Ramdhan also noticed that pedestrians were giving him a hard time following the ban.

“When I was riding back home after sending my kids (to school), the pedestrians all stare at me like they wanted to beat me up. I never do anything, I just send (my kids) then go back home. (sic)”

The stern looks from pedestrians made him feel insecure.

He ended up not working for two days after the ban was announced.

But he knew that he had to get back up and perform his duties as a father.

Looking for his kids

He has had other encounters with pedestrians before the ban.

Besides the incident that led to his internet fame, Ramdhan once accidentally hit an old lady while he was riding his PMD.

But he was not sending a delivery at that time.

Two of his younger kids were missing and he was in a state of panic, speeding and rushing to try to find them.

He was too focused on finding his kids that he didn’t even realise he hit the lady.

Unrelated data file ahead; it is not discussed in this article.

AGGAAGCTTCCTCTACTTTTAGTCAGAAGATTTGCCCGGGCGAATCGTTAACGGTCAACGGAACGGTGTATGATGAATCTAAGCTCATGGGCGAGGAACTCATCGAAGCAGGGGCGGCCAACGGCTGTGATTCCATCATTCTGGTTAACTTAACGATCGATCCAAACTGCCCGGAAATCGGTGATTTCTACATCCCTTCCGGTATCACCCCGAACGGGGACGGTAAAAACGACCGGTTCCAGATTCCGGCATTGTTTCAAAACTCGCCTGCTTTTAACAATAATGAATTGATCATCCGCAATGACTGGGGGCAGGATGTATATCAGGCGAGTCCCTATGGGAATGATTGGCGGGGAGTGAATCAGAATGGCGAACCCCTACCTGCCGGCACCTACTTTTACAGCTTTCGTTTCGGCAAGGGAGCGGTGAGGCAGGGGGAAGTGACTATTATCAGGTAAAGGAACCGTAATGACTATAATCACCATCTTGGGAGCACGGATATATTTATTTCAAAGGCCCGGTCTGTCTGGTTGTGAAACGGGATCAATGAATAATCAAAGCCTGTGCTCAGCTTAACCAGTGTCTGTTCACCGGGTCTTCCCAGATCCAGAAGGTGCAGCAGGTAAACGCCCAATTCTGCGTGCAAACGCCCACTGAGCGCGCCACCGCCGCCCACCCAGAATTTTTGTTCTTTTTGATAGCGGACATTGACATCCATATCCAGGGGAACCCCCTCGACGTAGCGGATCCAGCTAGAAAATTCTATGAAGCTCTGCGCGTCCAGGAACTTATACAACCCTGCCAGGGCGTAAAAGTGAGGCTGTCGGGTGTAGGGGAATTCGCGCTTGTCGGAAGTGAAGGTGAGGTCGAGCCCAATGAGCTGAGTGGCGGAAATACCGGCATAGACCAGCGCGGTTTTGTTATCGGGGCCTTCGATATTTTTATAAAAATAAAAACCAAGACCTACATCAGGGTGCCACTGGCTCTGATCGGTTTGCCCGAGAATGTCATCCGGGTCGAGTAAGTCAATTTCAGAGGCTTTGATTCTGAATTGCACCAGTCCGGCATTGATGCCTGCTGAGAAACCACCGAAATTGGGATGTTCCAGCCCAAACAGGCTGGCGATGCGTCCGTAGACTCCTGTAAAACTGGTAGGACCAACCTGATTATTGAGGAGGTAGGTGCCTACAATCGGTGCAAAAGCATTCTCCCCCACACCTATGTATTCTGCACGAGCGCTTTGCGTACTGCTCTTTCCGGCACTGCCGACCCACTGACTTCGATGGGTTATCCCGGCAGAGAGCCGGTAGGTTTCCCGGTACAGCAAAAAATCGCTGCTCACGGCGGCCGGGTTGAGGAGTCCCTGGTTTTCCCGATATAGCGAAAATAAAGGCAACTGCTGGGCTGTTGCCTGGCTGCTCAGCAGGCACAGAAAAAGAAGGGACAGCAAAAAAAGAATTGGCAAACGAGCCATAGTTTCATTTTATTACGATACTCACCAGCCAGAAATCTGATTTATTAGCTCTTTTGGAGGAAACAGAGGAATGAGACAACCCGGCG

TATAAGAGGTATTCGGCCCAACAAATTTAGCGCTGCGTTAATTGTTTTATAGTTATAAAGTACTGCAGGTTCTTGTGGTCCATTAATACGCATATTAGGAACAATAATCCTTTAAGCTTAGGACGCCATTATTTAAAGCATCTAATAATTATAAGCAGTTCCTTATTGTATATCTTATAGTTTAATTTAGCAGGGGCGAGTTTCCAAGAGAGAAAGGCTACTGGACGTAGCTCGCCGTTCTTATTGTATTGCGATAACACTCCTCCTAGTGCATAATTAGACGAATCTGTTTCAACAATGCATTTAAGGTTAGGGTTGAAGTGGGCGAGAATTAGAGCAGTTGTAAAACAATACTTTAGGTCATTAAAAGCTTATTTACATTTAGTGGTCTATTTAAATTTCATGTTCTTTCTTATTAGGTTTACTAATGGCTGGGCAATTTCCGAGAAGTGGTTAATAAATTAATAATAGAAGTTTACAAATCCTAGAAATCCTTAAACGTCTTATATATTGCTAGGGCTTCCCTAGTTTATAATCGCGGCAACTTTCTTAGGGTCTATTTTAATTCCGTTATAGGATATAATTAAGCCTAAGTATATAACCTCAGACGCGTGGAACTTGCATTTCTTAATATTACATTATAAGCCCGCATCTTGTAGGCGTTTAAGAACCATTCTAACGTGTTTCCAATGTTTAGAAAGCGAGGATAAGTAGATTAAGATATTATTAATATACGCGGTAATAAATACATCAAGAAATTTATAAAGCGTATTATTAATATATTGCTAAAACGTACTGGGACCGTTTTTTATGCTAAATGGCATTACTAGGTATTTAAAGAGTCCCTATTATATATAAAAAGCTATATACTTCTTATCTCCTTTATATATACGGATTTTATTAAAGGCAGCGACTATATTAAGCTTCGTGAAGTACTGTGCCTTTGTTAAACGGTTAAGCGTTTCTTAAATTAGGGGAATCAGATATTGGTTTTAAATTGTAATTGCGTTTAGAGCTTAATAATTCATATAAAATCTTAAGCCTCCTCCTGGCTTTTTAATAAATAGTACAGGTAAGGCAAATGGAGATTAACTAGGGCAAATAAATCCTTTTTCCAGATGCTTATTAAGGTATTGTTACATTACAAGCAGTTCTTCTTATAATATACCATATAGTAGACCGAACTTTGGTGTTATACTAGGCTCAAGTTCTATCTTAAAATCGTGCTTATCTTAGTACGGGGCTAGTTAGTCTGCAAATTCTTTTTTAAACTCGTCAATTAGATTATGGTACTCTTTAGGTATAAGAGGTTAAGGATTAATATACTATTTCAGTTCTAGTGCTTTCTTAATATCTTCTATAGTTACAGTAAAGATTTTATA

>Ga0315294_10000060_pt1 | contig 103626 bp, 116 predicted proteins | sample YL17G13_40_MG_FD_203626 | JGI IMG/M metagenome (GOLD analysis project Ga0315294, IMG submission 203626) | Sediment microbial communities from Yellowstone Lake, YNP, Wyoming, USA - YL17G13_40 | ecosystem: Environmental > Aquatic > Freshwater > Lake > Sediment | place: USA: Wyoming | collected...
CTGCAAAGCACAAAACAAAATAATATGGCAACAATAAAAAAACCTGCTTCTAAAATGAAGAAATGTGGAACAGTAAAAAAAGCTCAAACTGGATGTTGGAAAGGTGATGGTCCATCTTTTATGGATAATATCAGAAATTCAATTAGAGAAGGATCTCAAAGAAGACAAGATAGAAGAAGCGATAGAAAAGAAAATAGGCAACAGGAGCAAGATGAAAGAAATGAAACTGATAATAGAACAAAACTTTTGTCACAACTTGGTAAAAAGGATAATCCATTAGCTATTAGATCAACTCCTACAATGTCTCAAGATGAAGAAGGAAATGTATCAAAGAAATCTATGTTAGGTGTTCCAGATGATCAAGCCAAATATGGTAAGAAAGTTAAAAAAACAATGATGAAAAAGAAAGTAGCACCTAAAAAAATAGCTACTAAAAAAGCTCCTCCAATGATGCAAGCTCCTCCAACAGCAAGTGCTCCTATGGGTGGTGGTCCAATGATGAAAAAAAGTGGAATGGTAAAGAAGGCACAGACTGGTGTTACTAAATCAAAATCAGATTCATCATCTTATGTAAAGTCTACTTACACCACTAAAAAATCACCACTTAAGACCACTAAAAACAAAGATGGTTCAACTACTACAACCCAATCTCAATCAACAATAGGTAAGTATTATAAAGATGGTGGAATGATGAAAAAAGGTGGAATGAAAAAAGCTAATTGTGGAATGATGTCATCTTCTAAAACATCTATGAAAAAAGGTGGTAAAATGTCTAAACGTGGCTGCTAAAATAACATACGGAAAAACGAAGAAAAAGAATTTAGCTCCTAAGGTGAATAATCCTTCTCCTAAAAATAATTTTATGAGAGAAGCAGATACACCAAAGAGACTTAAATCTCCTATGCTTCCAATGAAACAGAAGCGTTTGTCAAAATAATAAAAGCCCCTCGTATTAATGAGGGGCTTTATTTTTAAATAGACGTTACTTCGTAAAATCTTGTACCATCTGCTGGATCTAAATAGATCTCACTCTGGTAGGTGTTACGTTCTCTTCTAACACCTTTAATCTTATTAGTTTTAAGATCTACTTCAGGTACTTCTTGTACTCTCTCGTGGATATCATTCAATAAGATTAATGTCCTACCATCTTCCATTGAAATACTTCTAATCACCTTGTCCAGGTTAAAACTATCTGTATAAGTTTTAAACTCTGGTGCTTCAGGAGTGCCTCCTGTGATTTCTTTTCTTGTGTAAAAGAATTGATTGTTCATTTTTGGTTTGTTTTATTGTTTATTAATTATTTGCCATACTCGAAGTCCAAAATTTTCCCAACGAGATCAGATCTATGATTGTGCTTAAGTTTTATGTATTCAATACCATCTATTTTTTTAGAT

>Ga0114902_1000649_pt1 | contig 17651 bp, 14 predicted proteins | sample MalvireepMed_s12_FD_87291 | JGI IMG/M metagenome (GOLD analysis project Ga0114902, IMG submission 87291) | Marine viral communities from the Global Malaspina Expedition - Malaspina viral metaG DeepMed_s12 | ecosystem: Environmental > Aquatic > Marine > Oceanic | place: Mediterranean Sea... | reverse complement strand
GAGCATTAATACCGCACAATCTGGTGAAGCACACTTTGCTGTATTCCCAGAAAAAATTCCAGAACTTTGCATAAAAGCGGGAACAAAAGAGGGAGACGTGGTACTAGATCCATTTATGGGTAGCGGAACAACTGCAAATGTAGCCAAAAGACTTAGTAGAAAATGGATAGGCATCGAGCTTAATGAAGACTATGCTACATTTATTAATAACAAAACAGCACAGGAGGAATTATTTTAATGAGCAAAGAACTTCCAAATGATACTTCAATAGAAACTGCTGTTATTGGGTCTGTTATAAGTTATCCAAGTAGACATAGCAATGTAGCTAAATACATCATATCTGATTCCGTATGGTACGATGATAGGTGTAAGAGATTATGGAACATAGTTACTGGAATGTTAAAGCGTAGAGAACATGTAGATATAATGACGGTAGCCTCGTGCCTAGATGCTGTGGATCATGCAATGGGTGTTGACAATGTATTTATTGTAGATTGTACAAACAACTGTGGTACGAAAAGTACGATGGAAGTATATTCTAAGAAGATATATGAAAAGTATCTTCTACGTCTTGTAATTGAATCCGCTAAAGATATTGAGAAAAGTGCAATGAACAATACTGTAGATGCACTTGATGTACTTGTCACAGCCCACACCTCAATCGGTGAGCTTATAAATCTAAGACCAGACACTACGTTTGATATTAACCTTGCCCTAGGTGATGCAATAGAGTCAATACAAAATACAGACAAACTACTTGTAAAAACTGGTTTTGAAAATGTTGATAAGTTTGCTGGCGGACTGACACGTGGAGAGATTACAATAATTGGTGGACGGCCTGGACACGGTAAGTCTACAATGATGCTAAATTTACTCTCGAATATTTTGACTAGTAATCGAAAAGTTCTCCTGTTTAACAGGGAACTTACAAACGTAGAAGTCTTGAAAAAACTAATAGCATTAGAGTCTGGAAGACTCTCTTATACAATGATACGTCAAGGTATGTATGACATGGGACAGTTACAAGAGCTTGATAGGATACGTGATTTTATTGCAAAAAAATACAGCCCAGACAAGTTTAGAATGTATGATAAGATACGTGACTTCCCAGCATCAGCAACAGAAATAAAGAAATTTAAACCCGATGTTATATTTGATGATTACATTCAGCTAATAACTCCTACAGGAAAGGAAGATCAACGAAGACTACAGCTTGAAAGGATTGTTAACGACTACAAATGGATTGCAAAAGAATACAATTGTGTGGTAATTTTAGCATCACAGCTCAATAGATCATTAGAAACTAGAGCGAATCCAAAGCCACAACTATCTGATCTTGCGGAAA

“I saw my two kids at the road so I quickly brake. (sic) That’s when I didn’t notice that I hit the old lady.”

Fortunately, the old lady was not injured and she was not angry at him after realising that he was rushing to get to his kids.

However, a pedestrian who witnessed the incident approached Ramdhan to point out his negligence, an interaction he accepted gracefully.

“If I did (anything wrong), I would say sorry now. If anything happened to my kids, will you want to give me a new kid?”

Ramdhan confesses that he is worried about his future, especially with the new ban being implemented.

But one thing’s for sure, he will do whatever it takes for his family, and he won’t give up easily.

“I just do whatever I can do just to support (my family). That’s the only way. I try not to think about my kids or my home situation while I do my deliveries because when I ride my PMD, anything can happen.

So if I want to earn more, I have to focus and push myself.”

Top photos via Mohamed Shamirrudan/FB & Andrew Koay.

About Syahindah Ishak

Syahindah has an intense fear of heights so she's thankful she's short.